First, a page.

April 21st, 2011
Posted by Jamie Lacey-Moreira (guest blogger)
Entrance-to-market is always a challenging process in the bio-med industry, but where one would normally consider product quality and peer assessment as lead indicators of success, it can be something quite different and unexpected that affects rapid market adoption—such as simple profit-based economics. This is a lesson learned by the San-Francisco-based company XDx, Inc. (Expression Diagnostics) in conjunction with the launch of its diagnostics test Allomap®.
XDx’s Vice President of Corporate Development and Legal Affairs Matthew J. Meyer recently presented at the 3rd Annual Personalized Medicine Partnerships Conference in Bethesda, Maryland. Here, I recap some of the highlights of Meyer’s case study presentation and then offer some insights from Ken Walz, one of the founder’s of Popper and Company.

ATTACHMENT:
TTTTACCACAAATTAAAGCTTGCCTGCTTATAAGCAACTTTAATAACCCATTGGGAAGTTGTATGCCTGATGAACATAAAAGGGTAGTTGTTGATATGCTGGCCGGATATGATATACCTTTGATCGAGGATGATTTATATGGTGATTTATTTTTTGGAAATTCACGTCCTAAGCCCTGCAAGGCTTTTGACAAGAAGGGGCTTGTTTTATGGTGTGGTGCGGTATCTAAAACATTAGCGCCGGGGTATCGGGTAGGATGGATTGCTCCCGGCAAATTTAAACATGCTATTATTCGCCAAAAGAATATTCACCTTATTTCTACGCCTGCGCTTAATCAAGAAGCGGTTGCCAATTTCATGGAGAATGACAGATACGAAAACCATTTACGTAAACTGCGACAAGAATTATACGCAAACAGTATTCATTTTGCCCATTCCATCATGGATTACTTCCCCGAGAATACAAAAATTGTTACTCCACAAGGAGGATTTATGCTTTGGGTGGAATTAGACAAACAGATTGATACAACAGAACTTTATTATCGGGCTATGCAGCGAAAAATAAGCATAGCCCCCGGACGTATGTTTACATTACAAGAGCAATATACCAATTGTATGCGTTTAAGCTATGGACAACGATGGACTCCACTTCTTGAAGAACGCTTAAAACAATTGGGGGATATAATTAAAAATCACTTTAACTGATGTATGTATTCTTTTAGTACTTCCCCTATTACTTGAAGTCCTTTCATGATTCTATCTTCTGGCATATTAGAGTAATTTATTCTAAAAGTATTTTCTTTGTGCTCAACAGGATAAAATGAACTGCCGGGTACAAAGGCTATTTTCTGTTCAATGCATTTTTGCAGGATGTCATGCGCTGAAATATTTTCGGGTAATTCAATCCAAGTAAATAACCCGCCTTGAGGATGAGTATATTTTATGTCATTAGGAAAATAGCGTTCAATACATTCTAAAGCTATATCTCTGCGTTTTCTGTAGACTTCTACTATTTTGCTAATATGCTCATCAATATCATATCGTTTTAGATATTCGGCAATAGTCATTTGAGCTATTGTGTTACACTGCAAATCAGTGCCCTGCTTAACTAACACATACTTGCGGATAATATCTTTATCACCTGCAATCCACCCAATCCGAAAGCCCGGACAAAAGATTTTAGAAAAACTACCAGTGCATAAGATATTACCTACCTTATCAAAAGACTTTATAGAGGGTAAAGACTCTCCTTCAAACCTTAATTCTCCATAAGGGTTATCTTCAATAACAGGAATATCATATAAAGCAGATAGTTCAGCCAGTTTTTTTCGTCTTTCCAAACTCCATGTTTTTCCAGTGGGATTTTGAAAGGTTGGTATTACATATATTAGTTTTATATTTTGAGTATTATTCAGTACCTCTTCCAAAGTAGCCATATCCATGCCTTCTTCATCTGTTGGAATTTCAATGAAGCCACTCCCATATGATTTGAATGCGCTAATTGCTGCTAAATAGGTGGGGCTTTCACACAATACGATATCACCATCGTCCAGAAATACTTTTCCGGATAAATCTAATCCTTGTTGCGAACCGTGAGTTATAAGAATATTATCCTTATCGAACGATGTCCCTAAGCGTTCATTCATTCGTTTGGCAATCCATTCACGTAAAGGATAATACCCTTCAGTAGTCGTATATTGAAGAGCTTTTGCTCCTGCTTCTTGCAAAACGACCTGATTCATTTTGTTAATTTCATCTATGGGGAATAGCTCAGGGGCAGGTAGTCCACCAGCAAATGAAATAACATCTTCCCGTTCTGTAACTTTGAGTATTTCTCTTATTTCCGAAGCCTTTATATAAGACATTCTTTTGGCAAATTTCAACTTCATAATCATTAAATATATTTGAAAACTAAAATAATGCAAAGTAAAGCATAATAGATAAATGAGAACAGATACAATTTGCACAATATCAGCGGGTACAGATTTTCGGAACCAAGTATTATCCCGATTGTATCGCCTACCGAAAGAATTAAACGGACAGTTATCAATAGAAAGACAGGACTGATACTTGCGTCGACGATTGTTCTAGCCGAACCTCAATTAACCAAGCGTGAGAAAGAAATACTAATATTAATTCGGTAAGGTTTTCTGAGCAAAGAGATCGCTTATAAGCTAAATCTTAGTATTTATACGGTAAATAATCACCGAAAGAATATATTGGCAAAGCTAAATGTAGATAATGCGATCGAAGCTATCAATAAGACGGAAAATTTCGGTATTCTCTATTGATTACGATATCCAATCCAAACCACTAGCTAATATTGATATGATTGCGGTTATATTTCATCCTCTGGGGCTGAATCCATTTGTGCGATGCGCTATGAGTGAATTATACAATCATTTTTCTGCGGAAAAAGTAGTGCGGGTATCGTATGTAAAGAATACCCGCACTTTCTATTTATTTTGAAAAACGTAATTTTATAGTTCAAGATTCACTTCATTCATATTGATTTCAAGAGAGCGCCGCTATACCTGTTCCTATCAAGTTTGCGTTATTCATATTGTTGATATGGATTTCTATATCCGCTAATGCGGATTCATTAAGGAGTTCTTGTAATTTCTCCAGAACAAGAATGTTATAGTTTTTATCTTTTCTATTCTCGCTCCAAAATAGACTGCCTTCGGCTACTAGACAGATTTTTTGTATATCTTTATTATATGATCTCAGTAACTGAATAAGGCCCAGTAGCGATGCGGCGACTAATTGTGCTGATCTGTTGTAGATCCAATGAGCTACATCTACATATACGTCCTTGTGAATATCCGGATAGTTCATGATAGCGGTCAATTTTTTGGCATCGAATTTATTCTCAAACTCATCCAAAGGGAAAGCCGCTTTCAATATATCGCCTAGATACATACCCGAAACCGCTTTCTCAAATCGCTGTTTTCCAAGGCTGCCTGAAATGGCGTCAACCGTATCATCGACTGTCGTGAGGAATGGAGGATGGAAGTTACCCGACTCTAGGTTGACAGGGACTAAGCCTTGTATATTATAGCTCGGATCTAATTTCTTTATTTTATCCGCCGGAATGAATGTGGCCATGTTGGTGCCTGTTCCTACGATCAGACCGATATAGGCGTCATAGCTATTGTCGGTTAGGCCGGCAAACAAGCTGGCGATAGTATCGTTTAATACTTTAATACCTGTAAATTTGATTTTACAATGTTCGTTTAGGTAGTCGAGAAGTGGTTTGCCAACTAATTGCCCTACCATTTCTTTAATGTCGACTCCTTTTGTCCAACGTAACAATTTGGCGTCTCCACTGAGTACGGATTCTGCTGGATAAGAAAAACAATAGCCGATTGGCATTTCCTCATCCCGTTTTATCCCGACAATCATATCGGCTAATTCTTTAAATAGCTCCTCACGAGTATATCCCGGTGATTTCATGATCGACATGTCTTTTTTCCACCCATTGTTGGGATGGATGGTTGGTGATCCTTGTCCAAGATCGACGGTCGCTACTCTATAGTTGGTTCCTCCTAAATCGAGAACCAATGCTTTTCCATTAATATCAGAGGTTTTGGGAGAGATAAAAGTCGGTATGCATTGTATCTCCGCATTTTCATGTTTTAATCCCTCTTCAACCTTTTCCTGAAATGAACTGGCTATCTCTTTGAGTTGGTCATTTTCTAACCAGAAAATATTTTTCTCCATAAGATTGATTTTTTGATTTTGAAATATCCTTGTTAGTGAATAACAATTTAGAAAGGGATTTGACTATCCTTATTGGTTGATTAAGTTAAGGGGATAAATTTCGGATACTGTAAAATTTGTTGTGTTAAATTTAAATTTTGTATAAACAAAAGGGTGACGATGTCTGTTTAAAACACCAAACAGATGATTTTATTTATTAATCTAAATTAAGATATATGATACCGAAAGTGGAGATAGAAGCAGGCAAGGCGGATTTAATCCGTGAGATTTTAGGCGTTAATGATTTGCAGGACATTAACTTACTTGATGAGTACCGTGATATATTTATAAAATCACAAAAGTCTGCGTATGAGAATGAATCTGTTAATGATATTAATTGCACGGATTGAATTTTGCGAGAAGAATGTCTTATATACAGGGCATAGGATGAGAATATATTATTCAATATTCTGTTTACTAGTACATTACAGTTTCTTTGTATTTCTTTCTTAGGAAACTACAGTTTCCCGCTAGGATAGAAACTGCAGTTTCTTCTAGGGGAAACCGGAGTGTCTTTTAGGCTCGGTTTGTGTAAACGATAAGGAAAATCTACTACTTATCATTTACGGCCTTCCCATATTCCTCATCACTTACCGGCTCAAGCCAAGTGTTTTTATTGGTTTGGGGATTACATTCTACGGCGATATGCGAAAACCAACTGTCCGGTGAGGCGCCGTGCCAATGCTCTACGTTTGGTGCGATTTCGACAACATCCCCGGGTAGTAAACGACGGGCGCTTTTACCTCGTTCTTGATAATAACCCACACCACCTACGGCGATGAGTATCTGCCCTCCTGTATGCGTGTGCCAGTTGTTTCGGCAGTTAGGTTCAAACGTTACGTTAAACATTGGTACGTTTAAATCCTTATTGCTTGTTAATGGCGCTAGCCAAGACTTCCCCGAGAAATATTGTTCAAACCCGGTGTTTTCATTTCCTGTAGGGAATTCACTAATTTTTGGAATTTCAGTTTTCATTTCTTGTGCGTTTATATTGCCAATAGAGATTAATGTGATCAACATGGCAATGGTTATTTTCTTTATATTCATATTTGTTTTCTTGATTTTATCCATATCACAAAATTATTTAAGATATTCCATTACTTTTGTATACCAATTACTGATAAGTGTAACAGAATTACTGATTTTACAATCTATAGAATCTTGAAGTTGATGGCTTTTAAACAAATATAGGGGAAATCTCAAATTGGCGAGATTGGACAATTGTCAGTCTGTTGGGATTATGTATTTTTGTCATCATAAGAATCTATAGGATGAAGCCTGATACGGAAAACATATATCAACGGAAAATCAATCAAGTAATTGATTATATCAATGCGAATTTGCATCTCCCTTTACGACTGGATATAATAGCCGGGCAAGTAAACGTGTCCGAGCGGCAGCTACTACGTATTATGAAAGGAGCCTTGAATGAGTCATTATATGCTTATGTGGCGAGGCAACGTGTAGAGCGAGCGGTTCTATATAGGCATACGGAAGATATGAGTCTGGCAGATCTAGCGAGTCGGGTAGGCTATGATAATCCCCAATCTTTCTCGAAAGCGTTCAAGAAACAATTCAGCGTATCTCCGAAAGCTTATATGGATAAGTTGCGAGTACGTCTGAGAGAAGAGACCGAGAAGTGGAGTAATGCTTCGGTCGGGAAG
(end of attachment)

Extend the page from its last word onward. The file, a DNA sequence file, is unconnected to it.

According to Meyer, the heart transplantation market in the U.S. encompasses nearly 140 centers performing more than 2,000 transplants per year. With the average cost of the procedure at around $750K and topping out at nearly $1M when post-transplant therapy and care is included, the industry fully supports a growing $2B impact on the U.S. healthcare system. Transplant patients and hospital institutions not only face substantial costs in upfront care, but the patient must also pay for and endure between 20 and 35 painful biopsies in an attempt to reduce rejection and minimize immunosuppression.
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